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Scenes from The University of Rhode Island

URI presents three professors 2004 Outstanding Graduate Studies awards

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KINGSTON, R.I. -- May 24, 2004 -- Each year, the University of Rhode Islandís Research Office hosts a recognition luncheon to honor outstanding research, outreach, graduate studies, and intellectual property development.

This year's recipients of the "Outstanding Graduate Studies Award" are R. Choudary Hanumara, a computer science professor; Cheryl McCarthy, an associate professor of the Graduate School of Libraries & Information Studies; and Margaret T. Ordonez, a professor of Textiles Fashion, Merchandising and Design. (Pictured here left to right.)

>> Hanumara, a Kingston resident, was one of the founders of the masterís program in statistics program and the doctoral program in applied mathematical sciences program. He has been the director of both programs for a number of years. He has supervised 30 masters' theses and four Ph.D. dissertations, resulting in some joint publications with his students and has helped numerous graduates gain their first career positions. Graduate students have repeatedly indicated how valuable his courses were to their professional careers. He provides statistical consultation to faculty and students and has served on more than 90 theses committees. His contributions to the American Statistical Association include the founding of its Rhode Island Chapter and serving in various capacities promoting the profession.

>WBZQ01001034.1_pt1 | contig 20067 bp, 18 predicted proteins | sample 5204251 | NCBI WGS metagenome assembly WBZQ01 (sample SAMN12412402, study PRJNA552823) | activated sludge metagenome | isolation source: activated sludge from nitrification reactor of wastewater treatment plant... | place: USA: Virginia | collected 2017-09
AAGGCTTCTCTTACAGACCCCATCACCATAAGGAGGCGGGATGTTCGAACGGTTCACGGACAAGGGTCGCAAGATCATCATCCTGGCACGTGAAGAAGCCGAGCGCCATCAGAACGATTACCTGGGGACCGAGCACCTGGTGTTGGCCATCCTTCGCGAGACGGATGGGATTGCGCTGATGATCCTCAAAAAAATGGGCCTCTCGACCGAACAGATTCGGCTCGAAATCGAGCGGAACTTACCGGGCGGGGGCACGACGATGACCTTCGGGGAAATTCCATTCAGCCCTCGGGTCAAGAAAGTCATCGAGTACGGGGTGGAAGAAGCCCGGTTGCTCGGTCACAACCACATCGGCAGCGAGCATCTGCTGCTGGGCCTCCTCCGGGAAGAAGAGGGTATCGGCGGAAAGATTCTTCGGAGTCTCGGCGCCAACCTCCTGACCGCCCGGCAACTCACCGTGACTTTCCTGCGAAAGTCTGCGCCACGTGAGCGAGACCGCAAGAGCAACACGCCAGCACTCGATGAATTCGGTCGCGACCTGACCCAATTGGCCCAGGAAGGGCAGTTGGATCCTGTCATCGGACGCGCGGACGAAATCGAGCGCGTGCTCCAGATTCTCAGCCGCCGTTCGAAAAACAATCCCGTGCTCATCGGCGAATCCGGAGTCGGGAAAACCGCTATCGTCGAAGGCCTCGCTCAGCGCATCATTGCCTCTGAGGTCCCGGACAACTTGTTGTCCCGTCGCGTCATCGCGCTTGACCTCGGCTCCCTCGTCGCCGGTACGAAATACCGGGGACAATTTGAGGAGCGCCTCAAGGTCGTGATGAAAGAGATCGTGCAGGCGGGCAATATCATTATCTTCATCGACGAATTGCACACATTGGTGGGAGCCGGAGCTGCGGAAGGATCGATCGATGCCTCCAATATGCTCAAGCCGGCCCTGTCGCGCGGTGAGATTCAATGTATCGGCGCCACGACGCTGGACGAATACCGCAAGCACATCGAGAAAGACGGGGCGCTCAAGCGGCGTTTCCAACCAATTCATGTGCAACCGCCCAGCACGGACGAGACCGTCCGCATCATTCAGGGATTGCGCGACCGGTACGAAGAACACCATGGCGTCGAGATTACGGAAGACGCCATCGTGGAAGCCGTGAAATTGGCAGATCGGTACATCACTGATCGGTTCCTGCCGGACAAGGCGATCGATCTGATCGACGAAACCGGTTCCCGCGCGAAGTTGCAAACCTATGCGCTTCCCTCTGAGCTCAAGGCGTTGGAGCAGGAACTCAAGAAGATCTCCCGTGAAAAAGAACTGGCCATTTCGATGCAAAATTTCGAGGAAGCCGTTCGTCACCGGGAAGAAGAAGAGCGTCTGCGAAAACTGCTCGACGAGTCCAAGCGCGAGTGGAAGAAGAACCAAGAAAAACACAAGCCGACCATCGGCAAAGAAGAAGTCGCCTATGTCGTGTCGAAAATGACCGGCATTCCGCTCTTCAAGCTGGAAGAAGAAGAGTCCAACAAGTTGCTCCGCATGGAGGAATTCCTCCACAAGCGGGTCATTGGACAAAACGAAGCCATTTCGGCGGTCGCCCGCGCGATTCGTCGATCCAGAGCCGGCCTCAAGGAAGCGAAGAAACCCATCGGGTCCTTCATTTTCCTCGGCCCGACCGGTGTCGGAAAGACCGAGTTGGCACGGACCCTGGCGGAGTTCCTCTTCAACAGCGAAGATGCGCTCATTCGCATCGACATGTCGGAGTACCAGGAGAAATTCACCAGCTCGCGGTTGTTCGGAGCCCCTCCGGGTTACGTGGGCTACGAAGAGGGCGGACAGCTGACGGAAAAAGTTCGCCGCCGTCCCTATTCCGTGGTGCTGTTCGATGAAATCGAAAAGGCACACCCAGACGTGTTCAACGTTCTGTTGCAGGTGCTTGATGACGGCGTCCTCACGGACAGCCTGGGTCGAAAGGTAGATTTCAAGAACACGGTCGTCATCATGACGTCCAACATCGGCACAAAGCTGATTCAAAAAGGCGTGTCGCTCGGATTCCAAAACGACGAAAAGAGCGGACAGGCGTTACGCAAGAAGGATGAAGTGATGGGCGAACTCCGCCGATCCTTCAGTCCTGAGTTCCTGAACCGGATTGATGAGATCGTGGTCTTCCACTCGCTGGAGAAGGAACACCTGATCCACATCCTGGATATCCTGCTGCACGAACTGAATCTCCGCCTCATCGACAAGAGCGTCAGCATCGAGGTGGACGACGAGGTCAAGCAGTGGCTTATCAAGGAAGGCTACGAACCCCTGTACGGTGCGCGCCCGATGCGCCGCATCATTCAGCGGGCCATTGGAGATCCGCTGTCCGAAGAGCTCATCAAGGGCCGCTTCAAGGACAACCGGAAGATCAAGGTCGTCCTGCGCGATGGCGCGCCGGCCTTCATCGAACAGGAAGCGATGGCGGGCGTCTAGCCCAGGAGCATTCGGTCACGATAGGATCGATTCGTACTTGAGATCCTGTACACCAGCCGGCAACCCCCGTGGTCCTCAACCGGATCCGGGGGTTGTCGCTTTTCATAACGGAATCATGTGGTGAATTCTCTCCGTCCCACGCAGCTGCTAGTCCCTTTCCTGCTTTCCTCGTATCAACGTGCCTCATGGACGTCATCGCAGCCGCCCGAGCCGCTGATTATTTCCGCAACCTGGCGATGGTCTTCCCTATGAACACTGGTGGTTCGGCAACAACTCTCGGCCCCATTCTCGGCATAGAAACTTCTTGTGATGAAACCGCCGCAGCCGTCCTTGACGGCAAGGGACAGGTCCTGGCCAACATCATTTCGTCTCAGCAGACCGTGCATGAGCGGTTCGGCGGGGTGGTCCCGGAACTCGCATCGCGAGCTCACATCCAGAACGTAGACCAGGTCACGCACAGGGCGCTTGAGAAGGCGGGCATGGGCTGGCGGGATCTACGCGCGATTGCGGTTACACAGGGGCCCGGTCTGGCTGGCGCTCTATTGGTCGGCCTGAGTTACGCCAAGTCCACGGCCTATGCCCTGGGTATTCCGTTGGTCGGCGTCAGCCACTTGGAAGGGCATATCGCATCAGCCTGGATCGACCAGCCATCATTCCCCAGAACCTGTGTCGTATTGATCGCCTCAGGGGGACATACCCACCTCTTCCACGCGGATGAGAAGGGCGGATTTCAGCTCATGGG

>> Cheryl McCarthy is a resident of Portsmouth. The focus of her teaching, research, grant writing and service has been on information literacy instruction, kindergarten through college. As coordinator of the School Library Media Program, she has mentored and supervised more than 300 students, placing them in practicum field sites throughout New England. As past-president of the Rhode Island Educational Media Association and the New England Library Association, she has provided leadership and research on teaching information literacy standards in academic and school libraries. Currently, she is collaborating on a grant with Karen Stein and Mary MacDonald to prepare library students to become information literacy tutors to undergraduate students.

>> Ordonez, a resident of Cumberland, works with students who will be museum curators or textile conservators in museums, regional conservation centers, or private practice. Besides teaching four conservation classes, she oversees students' performing contract textile conservation treatments and planning/installing/dismantling exhibitions in the Quinn Hall Textile Gallery--experiences that provide hands-on experience. She also directs thesis research that addresses problems faced by textile conservators and historic textile/costume collection managers.